People who have Alzheimer's are known to have fewer of these slow waves, which means there are less chances for the brain to clear out the toxins associated with the disease.
These waves are associated with memory and other diseases.
Lewis said it’s important not only to get enough sleep, but the right kind of sleep. In order for the brain to produce the slow waves, you must first be in a deep sleep, also known as non-rapid eye movement.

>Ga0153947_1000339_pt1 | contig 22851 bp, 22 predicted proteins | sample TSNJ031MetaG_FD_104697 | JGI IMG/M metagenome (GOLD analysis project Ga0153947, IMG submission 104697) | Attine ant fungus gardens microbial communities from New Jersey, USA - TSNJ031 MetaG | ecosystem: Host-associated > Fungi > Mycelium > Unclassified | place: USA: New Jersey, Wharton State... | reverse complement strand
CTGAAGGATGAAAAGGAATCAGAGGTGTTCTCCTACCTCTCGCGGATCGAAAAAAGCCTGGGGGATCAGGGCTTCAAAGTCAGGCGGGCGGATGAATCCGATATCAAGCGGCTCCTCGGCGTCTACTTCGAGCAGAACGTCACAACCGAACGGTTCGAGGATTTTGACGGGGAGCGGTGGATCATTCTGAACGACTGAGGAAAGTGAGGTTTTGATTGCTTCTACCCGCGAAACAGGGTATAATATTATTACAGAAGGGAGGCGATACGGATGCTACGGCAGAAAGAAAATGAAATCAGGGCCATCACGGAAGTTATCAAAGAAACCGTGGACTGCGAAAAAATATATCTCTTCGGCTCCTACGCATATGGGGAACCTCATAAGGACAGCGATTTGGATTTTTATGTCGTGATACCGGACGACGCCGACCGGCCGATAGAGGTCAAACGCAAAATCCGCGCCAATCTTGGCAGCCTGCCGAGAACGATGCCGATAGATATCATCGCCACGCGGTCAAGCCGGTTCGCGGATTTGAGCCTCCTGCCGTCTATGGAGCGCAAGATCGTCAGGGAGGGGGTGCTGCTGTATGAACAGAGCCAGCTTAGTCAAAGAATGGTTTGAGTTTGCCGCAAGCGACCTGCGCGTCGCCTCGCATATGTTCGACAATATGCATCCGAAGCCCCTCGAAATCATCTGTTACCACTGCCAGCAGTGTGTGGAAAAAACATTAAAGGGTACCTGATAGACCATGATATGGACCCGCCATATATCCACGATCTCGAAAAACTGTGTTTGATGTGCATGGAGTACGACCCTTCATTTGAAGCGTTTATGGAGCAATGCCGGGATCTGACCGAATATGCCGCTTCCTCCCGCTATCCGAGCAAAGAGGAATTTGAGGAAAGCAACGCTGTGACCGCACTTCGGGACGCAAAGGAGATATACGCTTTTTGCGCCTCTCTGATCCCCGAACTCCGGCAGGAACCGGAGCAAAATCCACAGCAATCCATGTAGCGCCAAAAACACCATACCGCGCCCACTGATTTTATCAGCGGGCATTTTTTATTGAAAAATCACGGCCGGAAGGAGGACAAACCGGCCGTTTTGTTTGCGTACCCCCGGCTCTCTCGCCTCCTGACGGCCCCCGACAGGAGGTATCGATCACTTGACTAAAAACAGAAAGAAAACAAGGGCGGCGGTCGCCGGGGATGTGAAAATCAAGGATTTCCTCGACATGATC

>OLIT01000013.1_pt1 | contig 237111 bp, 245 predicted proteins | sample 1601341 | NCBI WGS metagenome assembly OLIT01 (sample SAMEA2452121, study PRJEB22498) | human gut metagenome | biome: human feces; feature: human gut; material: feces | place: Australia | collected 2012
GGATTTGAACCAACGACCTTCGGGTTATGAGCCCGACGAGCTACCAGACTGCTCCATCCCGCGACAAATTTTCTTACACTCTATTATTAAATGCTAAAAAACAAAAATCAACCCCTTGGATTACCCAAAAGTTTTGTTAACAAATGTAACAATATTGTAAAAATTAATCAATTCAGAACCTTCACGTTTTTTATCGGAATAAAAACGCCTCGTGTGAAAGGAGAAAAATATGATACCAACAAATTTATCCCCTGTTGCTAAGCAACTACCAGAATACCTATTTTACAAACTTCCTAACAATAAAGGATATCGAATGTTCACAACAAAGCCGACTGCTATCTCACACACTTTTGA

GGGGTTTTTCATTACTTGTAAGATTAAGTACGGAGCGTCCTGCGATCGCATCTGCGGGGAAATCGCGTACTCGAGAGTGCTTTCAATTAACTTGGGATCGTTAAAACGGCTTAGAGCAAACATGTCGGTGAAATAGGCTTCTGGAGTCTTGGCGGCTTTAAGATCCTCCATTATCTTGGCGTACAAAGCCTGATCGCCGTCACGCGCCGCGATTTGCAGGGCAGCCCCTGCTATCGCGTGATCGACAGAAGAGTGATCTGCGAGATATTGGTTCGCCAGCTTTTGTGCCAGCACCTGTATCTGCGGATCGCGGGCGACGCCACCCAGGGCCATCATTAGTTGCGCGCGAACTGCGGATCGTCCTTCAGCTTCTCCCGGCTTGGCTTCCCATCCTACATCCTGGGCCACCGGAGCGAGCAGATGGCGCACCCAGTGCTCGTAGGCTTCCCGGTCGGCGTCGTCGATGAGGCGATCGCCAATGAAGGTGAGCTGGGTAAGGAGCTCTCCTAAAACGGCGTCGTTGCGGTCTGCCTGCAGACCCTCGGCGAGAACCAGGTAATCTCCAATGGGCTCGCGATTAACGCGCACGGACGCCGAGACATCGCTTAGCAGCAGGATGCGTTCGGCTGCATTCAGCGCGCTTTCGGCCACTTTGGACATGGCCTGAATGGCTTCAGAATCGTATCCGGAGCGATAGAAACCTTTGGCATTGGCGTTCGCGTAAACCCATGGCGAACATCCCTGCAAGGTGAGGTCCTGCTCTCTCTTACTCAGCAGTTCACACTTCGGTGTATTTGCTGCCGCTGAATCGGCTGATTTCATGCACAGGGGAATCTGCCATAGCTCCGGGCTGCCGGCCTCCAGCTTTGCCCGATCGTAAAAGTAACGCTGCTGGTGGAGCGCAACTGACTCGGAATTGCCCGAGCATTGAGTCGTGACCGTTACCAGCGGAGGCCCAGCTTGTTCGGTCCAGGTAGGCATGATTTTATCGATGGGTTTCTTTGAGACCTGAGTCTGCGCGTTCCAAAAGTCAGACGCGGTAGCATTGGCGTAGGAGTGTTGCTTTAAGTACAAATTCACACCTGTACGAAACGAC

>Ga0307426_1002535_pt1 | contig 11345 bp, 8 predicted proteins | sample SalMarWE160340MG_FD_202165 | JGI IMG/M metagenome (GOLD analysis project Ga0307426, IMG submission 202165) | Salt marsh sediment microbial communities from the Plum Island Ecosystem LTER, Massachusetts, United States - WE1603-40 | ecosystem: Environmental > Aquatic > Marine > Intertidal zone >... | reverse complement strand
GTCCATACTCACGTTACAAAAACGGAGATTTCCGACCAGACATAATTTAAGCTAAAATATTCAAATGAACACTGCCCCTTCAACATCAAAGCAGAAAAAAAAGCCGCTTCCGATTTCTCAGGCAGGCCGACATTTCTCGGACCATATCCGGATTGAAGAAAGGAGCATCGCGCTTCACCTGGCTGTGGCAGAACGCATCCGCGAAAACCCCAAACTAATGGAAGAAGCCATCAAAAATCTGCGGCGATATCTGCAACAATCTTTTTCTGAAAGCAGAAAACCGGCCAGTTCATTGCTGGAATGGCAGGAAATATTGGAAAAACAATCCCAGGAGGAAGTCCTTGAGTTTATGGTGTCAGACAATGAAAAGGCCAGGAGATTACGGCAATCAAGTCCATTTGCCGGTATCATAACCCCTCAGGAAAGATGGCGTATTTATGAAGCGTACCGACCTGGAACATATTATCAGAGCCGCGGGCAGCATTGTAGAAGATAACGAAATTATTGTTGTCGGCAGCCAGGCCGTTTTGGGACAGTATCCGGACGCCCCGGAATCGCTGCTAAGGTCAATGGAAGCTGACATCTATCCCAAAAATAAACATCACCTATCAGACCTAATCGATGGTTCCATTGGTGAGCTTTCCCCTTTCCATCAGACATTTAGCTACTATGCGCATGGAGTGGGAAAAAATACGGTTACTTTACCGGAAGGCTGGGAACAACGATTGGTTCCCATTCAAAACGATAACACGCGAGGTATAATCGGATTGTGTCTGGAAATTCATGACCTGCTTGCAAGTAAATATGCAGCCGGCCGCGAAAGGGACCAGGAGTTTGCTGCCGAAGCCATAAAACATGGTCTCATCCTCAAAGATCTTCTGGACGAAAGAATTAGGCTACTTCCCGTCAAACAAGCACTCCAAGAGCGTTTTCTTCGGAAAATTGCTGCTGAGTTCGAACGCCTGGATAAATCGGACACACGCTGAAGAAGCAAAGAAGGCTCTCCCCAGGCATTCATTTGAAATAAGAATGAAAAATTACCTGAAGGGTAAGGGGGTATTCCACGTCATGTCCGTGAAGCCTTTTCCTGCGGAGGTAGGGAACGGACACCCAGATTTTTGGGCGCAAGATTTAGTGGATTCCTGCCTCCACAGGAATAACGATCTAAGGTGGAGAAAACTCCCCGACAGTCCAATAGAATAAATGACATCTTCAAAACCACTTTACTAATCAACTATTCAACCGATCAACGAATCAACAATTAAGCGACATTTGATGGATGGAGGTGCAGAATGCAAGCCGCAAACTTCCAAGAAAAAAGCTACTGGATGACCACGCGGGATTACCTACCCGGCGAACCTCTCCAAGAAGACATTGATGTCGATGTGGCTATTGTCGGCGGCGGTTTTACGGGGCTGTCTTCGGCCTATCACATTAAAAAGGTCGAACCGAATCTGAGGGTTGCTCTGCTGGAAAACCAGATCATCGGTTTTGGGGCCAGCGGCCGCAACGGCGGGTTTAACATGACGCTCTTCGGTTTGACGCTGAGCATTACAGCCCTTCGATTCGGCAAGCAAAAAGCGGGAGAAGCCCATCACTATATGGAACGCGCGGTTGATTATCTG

"Some disruption to the way sleep is working could potentially be contributing to the decline in brain health," Lewis said.
Researcher William Jagust told NPR people may be able to reduce their risk of Alzheimer's by making sure they are getting enough high-quality, deep sleep.
"There are a bunch of things that are probably contributing to people's likelihood [of] getting Alzheimer's," he says, "and I think sleep is going to turn out to be one of them."